Fox News Host Argues Stripping Coverage from Millions is No Biggie Since ‘We’re All Going to Die’

Aaron Rupar

Aaron Rupar Journalist, Think Progress

We’re all going to die. Many of us, however, hope to put that day off as long as possible.

That insight appears to be lost on Fox News’ Lisa Kennedy Montgomery. During a discussion about Senate Republicans’ decision to temporarily pull the plug on Trumpcare on Tuesday evening, Kennedy criticized progressive “hysteria” about the bill, which would cost 22 million Americans their health care, since “we’re all going to die” anyway.

“You know what, at least they are not employing any hyperbole at all. No exaggeration, no hysteria,” she said. “You know what the crazy thing is? We’re all going to die. And they can’t predict — there’s no way unless they are absolutely psychic and have a party line to heaven, they don’t know who’s going to die or when or how many people.”

The connection between having health care and lower mortality rates is well understood. One study looking at states that enacted Medicaid expansions in the early 2000s relative to neighboring ones that didn’t found “a significant decrease in mortality over five years of follow-up.”

“A subsequently analysis showed the largest decreases were for deaths from ‘health-care-amenable’ conditions such as heart disease, infections, and cancer, which are more plausibly affected by access to medical care,” the New England Journal of Medicine writes.

Another study of “Medicaid’s mortality effects” found “one life saved for every 239 to 316 adults who gained coverage. The health care bill Senate Republicans pulled the plug on would’ve resulted in 15 million Americans losing Medicaid over the next decade.

Kennedy’s talking point was extreme, but she’s not the only conservative commentator in denial about the connection between health insurance and lower mortality rates.

It’s not like Republican members of Congress have been using talking points that are a whole lot more effective, however. During a Fox News interview that aired Tuesday, House Speaker Paul Ryan (R-WI) portrayed health care coverage as an oppressive burden that low-income Americans would freely discard. Senate Republicans have been unable to identify specific provisions of the bill that would benefit their constituents. Trump has avoiding talking about the bill, instead focusing his fire on Obamacare, which his administration is actively working to sabotage.

An NPR/PBS NewsHour/Marist poll released Wednesday finds that the Senate bill is just as unpopular as the House version, with an approval rating of 17 percent.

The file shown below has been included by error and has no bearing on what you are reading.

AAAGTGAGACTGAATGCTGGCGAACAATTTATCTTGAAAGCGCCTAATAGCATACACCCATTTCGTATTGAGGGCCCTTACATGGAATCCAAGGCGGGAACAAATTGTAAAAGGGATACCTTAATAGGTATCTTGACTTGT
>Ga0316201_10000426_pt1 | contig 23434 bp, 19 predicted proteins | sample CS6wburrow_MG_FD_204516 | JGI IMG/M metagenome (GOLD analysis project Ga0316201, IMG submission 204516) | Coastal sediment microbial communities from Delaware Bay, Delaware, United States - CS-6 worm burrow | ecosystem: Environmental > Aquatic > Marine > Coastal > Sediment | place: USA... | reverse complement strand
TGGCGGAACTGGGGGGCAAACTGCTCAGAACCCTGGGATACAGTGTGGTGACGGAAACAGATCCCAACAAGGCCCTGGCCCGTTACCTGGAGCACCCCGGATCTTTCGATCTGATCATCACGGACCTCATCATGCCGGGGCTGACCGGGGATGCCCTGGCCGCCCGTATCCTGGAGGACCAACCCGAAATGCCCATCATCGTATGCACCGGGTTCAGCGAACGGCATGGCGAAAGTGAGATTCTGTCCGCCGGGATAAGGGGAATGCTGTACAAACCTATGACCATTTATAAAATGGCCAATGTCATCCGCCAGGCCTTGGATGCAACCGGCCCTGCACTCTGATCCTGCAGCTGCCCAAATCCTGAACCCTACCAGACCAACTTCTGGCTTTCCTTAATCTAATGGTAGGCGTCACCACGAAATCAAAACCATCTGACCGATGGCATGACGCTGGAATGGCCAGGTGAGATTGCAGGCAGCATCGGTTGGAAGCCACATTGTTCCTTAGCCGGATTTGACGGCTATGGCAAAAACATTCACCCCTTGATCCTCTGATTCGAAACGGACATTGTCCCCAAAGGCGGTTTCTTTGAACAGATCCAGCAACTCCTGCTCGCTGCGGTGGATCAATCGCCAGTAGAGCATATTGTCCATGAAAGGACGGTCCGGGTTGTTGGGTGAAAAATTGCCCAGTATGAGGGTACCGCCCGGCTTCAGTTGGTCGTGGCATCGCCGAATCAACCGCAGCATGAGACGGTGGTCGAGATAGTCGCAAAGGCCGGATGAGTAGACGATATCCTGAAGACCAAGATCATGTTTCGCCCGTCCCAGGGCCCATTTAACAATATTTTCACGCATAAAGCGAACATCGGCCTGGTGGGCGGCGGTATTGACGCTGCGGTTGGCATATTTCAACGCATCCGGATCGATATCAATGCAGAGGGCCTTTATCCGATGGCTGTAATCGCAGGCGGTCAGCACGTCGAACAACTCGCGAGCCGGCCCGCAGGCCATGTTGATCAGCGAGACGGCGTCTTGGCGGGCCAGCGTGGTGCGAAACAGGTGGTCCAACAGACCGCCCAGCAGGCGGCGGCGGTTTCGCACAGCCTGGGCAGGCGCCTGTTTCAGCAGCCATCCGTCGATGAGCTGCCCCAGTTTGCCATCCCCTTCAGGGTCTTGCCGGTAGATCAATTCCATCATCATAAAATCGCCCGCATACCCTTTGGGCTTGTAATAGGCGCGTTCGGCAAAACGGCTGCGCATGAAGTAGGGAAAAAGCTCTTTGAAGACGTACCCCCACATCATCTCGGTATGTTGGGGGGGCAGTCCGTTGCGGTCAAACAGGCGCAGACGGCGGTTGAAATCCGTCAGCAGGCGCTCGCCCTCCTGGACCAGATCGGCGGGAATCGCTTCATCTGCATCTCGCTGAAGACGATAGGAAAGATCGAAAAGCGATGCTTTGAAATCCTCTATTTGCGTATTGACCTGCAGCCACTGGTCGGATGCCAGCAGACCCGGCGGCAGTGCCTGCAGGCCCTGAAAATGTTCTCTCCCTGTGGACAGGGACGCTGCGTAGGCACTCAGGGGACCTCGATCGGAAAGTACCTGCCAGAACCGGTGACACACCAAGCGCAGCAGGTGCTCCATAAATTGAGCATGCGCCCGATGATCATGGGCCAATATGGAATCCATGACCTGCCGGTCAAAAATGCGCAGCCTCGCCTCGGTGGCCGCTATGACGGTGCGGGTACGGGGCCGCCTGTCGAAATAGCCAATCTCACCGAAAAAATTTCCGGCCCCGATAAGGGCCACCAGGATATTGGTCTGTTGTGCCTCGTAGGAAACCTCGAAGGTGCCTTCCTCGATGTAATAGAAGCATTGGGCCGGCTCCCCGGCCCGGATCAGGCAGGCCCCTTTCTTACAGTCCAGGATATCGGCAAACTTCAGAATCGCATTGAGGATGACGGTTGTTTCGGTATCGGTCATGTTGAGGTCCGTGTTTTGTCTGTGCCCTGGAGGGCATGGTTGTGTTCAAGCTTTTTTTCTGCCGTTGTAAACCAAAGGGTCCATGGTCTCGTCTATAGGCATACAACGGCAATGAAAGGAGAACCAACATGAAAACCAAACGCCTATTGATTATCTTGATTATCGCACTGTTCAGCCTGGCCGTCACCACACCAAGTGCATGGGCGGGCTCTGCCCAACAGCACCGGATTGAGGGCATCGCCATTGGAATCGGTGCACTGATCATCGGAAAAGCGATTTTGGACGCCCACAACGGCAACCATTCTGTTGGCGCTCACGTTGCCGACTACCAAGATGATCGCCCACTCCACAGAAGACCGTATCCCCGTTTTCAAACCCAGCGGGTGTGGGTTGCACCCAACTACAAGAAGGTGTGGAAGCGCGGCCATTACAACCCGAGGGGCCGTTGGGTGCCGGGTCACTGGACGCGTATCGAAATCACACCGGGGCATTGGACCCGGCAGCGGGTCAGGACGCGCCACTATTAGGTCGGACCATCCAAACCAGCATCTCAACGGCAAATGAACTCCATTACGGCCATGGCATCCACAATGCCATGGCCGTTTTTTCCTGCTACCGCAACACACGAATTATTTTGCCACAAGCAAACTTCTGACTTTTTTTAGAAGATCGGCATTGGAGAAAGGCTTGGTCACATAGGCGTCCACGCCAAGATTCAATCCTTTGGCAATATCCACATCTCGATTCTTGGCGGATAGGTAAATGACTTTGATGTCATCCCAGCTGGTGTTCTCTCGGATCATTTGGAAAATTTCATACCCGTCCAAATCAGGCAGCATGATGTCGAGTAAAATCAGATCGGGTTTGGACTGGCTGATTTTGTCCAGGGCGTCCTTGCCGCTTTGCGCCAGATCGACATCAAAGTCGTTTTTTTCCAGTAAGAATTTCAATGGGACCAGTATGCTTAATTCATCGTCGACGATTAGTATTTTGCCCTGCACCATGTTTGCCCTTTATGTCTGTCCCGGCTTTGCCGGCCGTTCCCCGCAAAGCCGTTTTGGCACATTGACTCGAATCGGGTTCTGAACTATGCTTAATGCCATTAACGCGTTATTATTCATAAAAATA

Reposted from Think Progress

Posted In: Allied Approaches

Union Matters

Get to Know AFL-CIO's Affiliates: National Association of Letter Carriers

From the AFL-CIO

Next up in our series that takes a deeper look at each of our affiliates is the National Association of Letter Carriers.

Name of Union: National Association of Letter Carriers (NALC)

Mission: To unite fraternally all city letter carriers employed by the U.S. Postal Service for their mutual benefit; to obtain and secure rights as employees of the USPS and to strive at all times to promote the safety and the welfare of every member; to strive for the constant improvement of the Postal Service; and for other purposes. NALC is a single-craft union and is the sole collective-bargaining agent for city letter carriers.

Current Leadership of Union: Fredric V. Rolando serves as president of NALC, after being sworn in as the union's 18th president in 2009. Rolando began his career as a letter carrier in 1978 in South Miami before moving to Sarasota in 1984. He was elected president of Branch 2148 in 1988 and served in that role until 1999. In the ensuing years, he worked in various roles for NALC before winning his election as a national officer in 2002, when he was elected director of city delivery. In 2006, he won election as executive vice president. Rolando was re-elected as NALC president in 2010, 2014 and 2018.

Brian Renfroe serves as executive vice president, Lew Drass as vice president, Nicole Rhine as secretary-treasurer, Paul Barner as assistant secretary-treasurer, Christopher Jackson as director of city delivery, Manuel L. Peralta Jr. as director of safety and health, Dan Toth as director of retired members, Stephanie Stewart as director of the Health Benefit Plan and James W. “Jim” Yates as director of life insurance.

Number of Members: 291,000 active and retired letter carriers.

Members Work As: City letter carriers.

Industries Represented: The United States Postal Service.

History: In 1794, the first letter carriers were appointed by Congress as the implementation of the new U.S. Constitution was being put into effect. By the time of the Civil War, free delivery of city mail was established and letter carriers successfully concluded a campaign for the eight-hour workday in 1888. The next year, letter carriers came together in Milwaukee and the National Association of Letter Carriers was formed.

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There is Dignity in All Work